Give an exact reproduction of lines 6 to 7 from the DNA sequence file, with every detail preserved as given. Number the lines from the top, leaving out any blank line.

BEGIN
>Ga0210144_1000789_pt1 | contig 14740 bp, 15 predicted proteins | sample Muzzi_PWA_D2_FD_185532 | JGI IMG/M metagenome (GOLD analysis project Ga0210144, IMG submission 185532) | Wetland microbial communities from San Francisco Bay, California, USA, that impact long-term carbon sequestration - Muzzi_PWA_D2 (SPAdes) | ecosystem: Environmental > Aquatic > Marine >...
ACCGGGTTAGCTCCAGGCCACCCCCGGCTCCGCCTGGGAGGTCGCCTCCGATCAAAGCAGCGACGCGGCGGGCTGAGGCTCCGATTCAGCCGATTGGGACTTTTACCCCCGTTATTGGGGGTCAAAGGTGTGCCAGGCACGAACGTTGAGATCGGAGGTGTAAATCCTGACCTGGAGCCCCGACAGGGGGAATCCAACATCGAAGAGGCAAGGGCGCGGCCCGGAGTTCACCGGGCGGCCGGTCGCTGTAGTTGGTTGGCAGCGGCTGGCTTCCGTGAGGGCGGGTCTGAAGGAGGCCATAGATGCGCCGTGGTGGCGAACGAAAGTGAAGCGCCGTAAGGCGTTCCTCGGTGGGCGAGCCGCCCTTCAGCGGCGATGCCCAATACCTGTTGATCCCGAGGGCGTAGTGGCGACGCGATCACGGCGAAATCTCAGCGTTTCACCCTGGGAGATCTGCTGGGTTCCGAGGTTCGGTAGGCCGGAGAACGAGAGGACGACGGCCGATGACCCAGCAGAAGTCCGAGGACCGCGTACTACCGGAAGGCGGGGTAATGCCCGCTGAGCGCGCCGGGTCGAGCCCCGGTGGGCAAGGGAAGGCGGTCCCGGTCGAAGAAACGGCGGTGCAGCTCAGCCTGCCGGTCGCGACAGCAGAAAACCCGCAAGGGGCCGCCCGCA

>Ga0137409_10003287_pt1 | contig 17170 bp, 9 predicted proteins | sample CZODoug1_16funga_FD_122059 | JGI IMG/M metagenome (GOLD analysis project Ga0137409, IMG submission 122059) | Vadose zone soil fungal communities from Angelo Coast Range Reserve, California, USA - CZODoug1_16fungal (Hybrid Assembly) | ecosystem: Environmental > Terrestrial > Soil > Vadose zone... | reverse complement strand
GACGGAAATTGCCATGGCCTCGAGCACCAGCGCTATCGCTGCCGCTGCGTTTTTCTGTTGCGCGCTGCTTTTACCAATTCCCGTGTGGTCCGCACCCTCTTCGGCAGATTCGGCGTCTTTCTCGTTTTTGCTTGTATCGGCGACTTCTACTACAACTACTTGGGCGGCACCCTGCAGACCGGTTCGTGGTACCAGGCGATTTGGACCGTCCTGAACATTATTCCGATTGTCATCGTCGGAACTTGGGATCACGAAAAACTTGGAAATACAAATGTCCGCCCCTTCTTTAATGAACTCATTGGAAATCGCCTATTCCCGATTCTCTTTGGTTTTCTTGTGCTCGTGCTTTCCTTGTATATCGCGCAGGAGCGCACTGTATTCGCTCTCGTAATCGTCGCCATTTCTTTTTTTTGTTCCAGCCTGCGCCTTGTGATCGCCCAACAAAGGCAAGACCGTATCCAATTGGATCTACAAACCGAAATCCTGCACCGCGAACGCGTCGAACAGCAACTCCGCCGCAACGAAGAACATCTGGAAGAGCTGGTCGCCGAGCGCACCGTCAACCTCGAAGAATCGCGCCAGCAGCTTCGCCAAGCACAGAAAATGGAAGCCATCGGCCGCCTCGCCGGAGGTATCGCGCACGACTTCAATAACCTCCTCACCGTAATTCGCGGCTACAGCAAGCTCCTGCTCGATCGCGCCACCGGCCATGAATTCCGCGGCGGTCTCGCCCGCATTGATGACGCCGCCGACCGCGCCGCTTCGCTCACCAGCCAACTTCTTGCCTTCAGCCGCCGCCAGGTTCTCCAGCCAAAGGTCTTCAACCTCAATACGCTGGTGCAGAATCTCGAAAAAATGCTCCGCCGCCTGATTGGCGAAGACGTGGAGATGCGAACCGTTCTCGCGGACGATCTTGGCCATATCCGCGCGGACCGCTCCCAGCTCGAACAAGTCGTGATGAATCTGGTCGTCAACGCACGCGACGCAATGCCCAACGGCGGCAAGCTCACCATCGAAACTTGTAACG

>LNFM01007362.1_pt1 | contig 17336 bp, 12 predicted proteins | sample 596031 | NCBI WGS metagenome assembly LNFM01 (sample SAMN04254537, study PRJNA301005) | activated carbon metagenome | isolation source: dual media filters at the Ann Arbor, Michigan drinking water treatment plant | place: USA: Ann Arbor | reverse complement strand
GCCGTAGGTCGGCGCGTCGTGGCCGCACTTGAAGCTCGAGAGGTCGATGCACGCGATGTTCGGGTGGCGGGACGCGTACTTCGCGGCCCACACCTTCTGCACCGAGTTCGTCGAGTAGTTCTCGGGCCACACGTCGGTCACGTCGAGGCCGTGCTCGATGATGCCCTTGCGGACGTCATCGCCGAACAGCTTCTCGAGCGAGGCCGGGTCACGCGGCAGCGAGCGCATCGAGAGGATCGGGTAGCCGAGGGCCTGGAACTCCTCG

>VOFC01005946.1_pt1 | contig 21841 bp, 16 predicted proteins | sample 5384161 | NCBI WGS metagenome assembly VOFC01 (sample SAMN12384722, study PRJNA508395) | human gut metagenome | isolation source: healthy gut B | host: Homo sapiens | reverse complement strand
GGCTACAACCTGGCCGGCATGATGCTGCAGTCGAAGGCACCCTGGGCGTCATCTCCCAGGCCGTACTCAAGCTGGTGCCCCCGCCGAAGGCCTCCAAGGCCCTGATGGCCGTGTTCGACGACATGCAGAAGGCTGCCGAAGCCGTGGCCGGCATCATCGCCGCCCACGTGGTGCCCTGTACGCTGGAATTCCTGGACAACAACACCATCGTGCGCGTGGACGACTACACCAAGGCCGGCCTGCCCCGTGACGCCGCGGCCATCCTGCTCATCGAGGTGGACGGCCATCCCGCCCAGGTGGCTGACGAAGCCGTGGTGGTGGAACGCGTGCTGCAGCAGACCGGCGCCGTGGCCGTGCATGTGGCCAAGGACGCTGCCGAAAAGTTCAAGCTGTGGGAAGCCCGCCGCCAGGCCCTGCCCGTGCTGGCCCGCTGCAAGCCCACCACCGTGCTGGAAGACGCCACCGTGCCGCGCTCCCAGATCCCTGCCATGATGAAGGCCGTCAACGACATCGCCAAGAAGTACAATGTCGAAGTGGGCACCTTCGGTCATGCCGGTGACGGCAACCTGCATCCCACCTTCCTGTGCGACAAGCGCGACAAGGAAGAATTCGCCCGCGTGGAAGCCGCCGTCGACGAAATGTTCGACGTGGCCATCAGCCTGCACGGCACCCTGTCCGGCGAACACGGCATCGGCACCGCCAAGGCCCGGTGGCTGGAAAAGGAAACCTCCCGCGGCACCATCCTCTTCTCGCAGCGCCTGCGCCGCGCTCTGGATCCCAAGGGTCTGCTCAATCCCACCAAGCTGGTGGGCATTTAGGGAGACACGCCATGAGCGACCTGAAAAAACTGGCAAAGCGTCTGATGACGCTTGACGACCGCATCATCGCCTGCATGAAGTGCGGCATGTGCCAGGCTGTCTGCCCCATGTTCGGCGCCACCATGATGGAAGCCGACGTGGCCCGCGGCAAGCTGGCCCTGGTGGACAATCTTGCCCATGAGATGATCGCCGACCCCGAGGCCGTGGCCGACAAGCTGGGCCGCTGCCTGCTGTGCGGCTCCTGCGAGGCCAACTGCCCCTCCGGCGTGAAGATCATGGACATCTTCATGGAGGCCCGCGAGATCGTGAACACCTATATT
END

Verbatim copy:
GCCGTAGGTCGGCGCGTCGTGGCCGCACTTGAAGCTCGAGAGGTCGATGCACGCGATGTTCGGGTGGCGGGACGCGTACTTCGCGGCCCACACCTTCTGCACCGAGTTCGTCGAGTAGTTCTCGGGCCACACGTCGGTCACGTCGAGGCCGTGCTCGATGATGCCCTTGCGGACGTCATCGCCGAACAGCTTCTCGAGCGAGGCCGGGTCACGCGGCAGCGAGCGCATCGAGAGGATCGGGTAGCCGAGGGCCTGGAACTCCTCG

>VOFC01005946.1_pt1 | contig 21841 bp, 16 predicted proteins | sample 5384161 | NCBI WGS metagenome assembly VOFC01 (sample SAMN12384722, study PRJNA508395) | human gut metagenome | isolation source: healthy gut B | host: Homo sapiens | reverse complement strand